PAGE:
The banking sector has gone through tough times recently due to low oil prices and its exposure to many oil, gas and power transactions. The last five years saw one of the largest transfers of ownership of oil and power assets in Africa's history to indigenous Nigerian firms; however, most of the financial exposure was with indigenous banks. Resultantly, the banks are limited to their exposure to new projects unless they can see that it can quickly bring in rapid cash flow. The gas sector being capital intensive and in many cases having a long development period, requires a robust banking sector with realistic terms for it to grow. In gas projects, most of the costs are dollar denominated whilst the revenues of gas sales are in the local currency resulting in FX risk exposure. The gas sector requires the support of the banking sector in securing longer moratorium periods on its loans, and FX instruments to provide hedges against adverse dollar exchange rates. Our planned gas projects being modular and fast track, are small enough to tap the local banking sector, and we also work closely with a local private equity group in Nigeria and international investors. Our project cost for each 25-50MW integrated LNG to Power facility costs around USD50 million but can reap returns in the multiples depending on the cost of gas, the richness of the gas feedstock and the ability to displace diesel use with a competitive pricing structure. The project can be commercial in two years from Final Investment Decision, and most banks like to see such gas projects with quick implementation periods and strong cash flows.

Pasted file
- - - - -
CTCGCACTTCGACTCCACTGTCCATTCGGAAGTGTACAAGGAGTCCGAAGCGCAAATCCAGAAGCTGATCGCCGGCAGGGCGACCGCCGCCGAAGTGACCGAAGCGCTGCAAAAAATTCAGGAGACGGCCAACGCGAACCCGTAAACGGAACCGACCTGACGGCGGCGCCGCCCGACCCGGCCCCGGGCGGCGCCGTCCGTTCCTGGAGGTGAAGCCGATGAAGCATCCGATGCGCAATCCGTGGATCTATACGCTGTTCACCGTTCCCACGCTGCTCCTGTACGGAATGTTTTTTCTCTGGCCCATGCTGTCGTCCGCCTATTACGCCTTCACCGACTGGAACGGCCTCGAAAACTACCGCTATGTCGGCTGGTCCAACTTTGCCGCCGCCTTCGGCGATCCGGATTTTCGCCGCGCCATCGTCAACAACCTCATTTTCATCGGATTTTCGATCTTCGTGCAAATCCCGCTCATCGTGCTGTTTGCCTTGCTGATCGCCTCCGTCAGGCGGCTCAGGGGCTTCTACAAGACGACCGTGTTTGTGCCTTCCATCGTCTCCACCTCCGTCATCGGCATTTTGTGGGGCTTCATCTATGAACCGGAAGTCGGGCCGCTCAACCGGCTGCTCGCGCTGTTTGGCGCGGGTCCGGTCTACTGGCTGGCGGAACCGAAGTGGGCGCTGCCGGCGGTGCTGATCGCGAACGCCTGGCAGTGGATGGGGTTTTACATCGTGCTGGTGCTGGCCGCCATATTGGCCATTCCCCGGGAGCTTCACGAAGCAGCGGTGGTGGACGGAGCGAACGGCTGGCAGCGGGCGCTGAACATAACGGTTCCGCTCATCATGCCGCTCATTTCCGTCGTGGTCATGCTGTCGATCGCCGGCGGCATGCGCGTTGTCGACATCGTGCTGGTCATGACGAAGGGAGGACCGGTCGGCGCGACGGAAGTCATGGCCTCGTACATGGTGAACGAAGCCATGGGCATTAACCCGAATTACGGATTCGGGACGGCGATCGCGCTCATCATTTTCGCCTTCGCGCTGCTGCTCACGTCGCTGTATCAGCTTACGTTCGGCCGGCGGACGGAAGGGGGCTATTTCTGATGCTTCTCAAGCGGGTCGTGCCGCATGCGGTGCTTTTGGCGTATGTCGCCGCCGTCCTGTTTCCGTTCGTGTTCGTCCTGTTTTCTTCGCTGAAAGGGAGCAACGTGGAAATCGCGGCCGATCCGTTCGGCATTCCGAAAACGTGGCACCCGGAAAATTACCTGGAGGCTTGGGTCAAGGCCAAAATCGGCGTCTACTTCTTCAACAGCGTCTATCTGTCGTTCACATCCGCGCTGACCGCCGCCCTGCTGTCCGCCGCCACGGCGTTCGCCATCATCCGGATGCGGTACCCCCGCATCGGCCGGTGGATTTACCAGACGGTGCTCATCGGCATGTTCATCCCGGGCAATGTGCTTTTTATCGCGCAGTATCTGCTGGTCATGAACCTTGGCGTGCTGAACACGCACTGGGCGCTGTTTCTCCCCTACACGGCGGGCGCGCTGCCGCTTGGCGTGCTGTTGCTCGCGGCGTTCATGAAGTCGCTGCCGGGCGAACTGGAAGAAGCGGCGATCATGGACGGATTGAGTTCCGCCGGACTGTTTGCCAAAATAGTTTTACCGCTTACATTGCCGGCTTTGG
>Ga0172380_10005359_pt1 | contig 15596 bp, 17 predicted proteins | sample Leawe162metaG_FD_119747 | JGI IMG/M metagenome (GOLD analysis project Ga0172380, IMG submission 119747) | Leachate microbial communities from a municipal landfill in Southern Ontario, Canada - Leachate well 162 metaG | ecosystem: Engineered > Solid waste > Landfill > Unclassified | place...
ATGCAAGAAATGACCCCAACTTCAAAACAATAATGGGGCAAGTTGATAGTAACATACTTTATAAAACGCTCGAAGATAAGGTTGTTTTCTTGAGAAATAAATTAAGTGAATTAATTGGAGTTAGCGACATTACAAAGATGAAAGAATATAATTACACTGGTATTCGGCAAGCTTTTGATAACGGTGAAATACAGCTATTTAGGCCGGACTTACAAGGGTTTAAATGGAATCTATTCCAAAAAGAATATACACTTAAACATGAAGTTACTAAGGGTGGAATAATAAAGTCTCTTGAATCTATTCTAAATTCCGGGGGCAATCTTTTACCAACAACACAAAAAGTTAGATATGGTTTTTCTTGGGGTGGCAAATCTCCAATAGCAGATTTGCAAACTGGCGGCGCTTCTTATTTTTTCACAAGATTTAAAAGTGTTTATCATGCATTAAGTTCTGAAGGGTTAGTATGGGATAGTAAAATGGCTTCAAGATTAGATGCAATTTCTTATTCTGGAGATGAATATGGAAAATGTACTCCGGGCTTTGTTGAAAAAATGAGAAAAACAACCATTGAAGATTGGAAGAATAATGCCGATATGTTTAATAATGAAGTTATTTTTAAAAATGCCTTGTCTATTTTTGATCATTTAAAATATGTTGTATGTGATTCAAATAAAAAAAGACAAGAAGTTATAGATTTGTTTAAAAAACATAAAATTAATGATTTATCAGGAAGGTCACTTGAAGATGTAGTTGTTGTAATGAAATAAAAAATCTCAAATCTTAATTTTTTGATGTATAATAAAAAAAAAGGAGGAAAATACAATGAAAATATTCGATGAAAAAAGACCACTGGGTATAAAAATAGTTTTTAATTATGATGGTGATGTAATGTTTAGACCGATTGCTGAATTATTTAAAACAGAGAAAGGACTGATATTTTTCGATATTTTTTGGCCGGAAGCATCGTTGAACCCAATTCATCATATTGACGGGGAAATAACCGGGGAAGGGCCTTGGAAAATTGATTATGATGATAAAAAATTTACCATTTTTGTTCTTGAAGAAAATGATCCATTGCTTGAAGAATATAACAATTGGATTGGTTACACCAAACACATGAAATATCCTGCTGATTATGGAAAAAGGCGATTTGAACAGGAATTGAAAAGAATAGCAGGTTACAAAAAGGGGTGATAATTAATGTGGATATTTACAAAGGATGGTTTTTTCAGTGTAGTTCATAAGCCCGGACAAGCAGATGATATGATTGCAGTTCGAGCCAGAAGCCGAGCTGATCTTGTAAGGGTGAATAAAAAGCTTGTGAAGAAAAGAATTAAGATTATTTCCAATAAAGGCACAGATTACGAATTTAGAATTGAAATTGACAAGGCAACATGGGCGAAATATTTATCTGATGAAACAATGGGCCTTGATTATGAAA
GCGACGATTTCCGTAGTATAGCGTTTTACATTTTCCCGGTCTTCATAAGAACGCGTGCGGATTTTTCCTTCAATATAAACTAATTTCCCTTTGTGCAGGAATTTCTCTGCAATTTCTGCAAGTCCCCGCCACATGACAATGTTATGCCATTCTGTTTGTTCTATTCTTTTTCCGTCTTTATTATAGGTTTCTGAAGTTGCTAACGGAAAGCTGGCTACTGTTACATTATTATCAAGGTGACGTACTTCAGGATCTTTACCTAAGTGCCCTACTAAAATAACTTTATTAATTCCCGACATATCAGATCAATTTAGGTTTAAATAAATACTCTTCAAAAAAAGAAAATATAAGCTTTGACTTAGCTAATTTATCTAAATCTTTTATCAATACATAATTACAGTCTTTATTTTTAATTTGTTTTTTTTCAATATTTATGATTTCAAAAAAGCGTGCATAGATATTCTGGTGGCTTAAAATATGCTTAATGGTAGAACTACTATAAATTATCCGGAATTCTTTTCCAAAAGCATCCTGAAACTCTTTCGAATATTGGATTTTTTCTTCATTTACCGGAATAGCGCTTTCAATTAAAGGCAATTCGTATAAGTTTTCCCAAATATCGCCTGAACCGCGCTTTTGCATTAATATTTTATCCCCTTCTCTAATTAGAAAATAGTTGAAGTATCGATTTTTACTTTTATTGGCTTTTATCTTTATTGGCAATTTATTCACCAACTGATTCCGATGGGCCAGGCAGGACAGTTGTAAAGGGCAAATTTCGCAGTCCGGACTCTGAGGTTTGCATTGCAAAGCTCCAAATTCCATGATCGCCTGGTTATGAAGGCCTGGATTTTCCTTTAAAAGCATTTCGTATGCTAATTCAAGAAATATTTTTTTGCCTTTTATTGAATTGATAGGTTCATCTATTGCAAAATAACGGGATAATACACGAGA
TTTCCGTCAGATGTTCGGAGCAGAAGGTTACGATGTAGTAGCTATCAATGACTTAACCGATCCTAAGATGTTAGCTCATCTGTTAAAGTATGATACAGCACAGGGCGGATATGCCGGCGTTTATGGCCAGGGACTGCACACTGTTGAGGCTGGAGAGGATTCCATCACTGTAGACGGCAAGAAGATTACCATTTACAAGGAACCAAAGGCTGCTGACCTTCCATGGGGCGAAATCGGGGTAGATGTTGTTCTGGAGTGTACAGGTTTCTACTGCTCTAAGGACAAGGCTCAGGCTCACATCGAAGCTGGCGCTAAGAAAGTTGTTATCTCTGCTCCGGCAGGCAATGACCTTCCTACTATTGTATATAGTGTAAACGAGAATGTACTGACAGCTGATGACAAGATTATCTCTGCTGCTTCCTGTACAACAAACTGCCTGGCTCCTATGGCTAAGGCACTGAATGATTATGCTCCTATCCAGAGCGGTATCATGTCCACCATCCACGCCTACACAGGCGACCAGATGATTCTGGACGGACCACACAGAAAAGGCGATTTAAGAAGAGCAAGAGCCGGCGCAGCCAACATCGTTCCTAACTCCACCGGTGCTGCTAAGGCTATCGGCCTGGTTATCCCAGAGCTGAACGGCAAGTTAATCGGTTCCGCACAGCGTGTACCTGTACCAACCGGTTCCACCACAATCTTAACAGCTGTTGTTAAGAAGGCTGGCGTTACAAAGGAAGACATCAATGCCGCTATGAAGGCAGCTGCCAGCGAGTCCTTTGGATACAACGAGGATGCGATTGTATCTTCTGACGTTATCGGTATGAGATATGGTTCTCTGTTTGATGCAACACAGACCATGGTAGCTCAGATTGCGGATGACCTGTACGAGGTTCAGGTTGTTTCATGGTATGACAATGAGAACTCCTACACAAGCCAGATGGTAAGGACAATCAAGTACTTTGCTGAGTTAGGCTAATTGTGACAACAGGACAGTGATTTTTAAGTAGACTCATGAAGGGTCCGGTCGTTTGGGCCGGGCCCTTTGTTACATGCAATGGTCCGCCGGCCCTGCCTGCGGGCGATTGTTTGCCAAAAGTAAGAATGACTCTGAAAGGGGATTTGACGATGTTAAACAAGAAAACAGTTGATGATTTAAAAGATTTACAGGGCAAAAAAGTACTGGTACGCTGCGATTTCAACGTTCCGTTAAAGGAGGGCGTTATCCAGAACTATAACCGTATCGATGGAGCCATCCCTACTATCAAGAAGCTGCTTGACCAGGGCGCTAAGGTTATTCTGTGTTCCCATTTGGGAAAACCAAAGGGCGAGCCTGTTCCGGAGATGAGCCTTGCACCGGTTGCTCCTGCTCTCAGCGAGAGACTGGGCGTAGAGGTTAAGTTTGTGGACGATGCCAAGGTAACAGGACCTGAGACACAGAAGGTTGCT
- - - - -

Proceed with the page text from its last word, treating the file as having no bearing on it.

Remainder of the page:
What are your expectations and objectives for the year ahead?

We intend to be actively involved in the upcoming marginal field bid process with a focus on monetizing gas resources. Our aspiration is to secure via a Farm-Out, a direct interest in a marginal field with sizeable gas resources, which we intend to develop via a fast track approach. In the upcoming year, we also hope to embark on a feasibility study which includes the preparations of technical studies and reports to determine the energy production, grid connection and right of way requirements, to deploy our first anchor facility in Abuja, which will be a 25-50MW power plant with an end-to-end integrated LNG infrastructure, to cater to third parties. We also hope that in that one-year period, the NERC would have a tariff in place that accurately reflects the cost of gas far away from the existing gas pipeline grid, and factors the revised exchange rate of the dollar in Nigeria. Finally, our expectations are that the Ministry of Power, Works & Housing, continues to put in place constructive policies, that are harmonized with other government entities, and resultantly ensure groups like ours are much more enabled, to support the growth of the midstream sector in Nigeria.